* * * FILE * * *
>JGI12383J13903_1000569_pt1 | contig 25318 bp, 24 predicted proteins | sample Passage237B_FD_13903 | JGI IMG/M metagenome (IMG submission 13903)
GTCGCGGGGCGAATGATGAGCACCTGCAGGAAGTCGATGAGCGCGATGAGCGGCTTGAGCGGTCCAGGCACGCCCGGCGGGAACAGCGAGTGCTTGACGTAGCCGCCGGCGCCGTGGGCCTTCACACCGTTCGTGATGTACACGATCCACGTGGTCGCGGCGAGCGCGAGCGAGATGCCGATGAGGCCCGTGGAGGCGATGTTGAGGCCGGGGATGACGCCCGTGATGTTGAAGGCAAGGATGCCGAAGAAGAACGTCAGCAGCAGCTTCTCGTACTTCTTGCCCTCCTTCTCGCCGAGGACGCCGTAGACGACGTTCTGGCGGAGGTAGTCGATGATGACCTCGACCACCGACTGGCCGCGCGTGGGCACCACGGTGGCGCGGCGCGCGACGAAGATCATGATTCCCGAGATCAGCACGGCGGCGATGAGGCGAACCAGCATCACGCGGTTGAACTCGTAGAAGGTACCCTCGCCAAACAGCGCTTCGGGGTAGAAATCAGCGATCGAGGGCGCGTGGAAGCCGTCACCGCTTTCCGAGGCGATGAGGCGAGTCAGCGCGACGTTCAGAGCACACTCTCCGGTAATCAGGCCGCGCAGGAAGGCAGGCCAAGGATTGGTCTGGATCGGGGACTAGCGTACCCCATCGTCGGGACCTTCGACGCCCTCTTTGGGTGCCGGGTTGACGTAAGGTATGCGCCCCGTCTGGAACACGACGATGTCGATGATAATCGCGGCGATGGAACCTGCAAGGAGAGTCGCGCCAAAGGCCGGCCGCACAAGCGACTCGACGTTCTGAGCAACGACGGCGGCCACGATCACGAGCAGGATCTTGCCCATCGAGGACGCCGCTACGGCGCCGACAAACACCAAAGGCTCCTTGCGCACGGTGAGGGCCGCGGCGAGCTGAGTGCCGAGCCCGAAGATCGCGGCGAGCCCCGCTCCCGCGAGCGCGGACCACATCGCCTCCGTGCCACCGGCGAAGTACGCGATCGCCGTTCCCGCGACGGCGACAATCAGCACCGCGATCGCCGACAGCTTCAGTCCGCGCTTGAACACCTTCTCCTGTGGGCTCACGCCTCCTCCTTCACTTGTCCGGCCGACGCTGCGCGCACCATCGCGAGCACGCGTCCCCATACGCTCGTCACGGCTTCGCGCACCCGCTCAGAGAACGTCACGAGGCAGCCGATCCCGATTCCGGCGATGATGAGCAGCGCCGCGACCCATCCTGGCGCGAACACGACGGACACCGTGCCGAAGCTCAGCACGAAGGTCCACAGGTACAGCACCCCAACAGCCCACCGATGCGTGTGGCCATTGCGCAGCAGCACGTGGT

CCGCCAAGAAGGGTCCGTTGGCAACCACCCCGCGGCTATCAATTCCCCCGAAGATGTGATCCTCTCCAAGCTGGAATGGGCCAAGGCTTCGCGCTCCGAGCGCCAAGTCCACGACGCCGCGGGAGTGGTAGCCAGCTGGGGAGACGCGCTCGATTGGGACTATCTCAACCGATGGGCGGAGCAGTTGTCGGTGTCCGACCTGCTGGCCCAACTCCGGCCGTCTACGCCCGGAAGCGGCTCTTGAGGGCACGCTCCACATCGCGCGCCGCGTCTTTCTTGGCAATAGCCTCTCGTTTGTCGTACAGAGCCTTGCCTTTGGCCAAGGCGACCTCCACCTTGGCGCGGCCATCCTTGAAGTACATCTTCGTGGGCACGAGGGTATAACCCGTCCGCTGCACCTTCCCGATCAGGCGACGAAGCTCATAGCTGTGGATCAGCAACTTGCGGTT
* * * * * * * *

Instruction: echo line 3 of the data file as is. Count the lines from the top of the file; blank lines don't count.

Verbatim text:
CCGCCAAGAAGGGTCCGTTGGCAACCACCCCGCGGCTATCAATTCCCCCGAAGATGTGATCCTCTCCAAGCTGGAATGGGCCAAGGCTTCGCGCTCCGAGCGCCAAGTCCACGACGCCGCGGGAGTGGTAGCCAGCTGGGGAGACGCGCTCGATTGGGACTATCTCAACCGATGGGCGGAGCAGTTGTCGGTGTCCGACCTGCTGGCCCAACTCCGGCCGTCTACGCCCGGAAGCGGCTCTTGAGGGCACGCTCCACATCGCGCGCCGCGTCTTTCTTGGCAATAGCCTCTCGTTTGTCGTACAGAGCCTTGCCTTTGGCCAAGGCGACCTCCACCTTGGCGCGGCCATCCTTGAAGTACATCTTCGTGGGCACGAGGGTATAACCCGTCCGCTGCACCTTCCCGATCAGGCGACGAAGCTCATAGCTGTGGATCAGCAACTTGCGGTT